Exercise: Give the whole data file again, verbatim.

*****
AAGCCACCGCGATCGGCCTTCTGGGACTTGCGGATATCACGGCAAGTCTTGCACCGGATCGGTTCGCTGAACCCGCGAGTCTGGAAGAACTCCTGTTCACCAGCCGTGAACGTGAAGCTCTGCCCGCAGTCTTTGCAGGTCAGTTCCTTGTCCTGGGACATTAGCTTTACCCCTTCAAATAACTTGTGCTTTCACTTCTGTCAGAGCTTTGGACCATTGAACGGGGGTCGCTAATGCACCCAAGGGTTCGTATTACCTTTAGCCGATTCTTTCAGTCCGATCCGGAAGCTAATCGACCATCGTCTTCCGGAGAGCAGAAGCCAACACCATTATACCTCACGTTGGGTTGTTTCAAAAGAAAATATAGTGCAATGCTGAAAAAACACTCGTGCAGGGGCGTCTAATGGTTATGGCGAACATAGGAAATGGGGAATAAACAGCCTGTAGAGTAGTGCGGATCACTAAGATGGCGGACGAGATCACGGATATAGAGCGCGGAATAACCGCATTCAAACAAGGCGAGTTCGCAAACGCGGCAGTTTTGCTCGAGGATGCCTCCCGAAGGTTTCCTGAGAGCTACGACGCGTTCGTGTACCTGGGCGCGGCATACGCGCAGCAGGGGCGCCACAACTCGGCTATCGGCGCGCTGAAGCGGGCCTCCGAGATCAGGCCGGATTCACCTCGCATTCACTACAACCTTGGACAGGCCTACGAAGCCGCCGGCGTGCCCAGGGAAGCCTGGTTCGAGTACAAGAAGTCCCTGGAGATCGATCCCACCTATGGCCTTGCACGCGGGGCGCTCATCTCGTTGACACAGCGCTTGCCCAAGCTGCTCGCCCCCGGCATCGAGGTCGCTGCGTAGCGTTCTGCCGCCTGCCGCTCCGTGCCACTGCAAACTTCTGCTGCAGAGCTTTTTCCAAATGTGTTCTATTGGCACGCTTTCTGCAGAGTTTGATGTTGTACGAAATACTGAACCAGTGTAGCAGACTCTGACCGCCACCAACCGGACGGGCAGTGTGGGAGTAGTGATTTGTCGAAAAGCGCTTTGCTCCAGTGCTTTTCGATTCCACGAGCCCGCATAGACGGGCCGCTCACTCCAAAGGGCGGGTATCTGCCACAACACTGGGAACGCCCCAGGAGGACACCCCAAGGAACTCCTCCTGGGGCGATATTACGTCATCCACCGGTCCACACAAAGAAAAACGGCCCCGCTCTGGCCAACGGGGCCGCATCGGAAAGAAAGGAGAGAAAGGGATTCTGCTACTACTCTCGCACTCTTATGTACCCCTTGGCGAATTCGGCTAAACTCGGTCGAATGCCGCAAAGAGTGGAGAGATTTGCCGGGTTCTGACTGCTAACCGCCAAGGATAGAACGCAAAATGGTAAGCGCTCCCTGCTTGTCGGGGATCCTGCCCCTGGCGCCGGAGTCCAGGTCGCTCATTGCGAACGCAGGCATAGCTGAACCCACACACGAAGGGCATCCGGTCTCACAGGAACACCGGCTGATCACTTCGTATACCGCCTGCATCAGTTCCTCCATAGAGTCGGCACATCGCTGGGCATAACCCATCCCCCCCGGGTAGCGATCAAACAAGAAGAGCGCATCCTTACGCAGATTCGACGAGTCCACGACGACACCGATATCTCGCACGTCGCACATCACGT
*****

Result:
AAGCCACCGCGATCGGCCTTCTGGGACTTGCGGATATCACGGCAAGTCTTGCACCGGATCGGTTCGCTGAACCCGCGAGTCTGGAAGAACTCCTGTTCACCAGCCGTGAACGTGAAGCTCTGCCCGCAGTCTTTGCAGGTCAGTTCCTTGTCCTGGGACATTAGCTTTACCCCTTCAAATAACTTGTGCTTTCACTTCTGTCAGAGCTTTGGACCATTGAACGGGGGTCGCTAATGCACCCAAGGGTTCGTATTACCTTTAGCCGATTCTTTCAGTCCGATCCGGAAGCTAATCGACCATCGTCTTCCGGAGAGCAGAAGCCAACACCATTATACCTCACGTTGGGTTGTTTCAAAAGAAAATATAGTGCAATGCTGAAAAAACACTCGTGCAGGGGCGTCTAATGGTTATGGCGAACATAGGAAATGGGGAATAAACAGCCTGTAGAGTAGTGCGGATCACTAAGATGGCGGACGAGATCACGGATATAGAGCGCGGAATAACCGCATTCAAACAAGGCGAGTTCGCAAACGCGGCAGTTTTGCTCGAGGATGCCTCCCGAAGGTTTCCTGAGAGCTACGACGCGTTCGTGTACCTGGGCGCGGCATACGCGCAGCAGGGGCGCCACAACTCGGCTATCGGCGCGCTGAAGCGGGCCTCCGAGATCAGGCCGGATTCACCTCGCATTCACTACAACCTTGGACAGGCCTACGAAGCCGCCGGCGTGCCCAGGGAAGCCTGGTTCGAGTACAAGAAGTCCCTGGAGATCGATCCCACCTATGGCCTTGCACGCGGGGCGCTCATCTCGTTGACACAGCGCTTGCCCAAGCTGCTCGCCCCCGGCATCGAGGTCGCTGCGTAGCGTTCTGCCGCCTGCCGCTCCGTGCCACTGCAAACTTCTGCTGCAGAGCTTTTTCCAAATGTGTTCTATTGGCACGCTTTCTGCAGAGTTTGATGTTGTACGAAATACTGAACCAGTGTAGCAGACTCTGACCGCCACCAACCGGACGGGCAGTGTGGGAGTAGTGATTTGTCGAAAAGCGCTTTGCTCCAGTGCTTTTCGATTCCACGAGCCCGCATAGACGGGCCGCTCACTCCAAAGGGCGGGTATCTGCCACAACACTGGGAACGCCCCAGGAGGACACCCCAAGGAACTCCTCCTGGGGCGATATTACGTCATCCACCGGTCCACACAAAGAAAAACGGCCCCGCTCTGGCCAACGGGGCCGCATCGGAAAGAAAGGAGAGAAAGGGATTCTGCTACTACTCTCGCACTCTTATGTACCCCTTGGCGAATTCGGCTAAACTCGGTCGAATGCCGCAAAGAGTGGAGAGATTTGCCGGGTTCTGACTGCTAACCGCCAAGGATAGAACGCAAAATGGTAAGCGCTCCCTGCTTGTCGGGGATCCTGCCCCTGGCGCCGGAGTCCAGGTCGCTCATTGCGAACGCAGGCATAGCTGAACCCACACACGAAGGGCATCCGGTCTCACAGGAACACCGGCTGATCACTTCGTATACCGCCTGCATCAGTTCCTCCATAGAGTCGGCACATCGCTGGGCATAACCCATCCCCCCCGGGTAGCGATCAAACAAGAAGAGCGCATCCTTACGCAGATTCGACGAGTCCACGACGACACCGATATCTCGCACGTCGCACATCACGT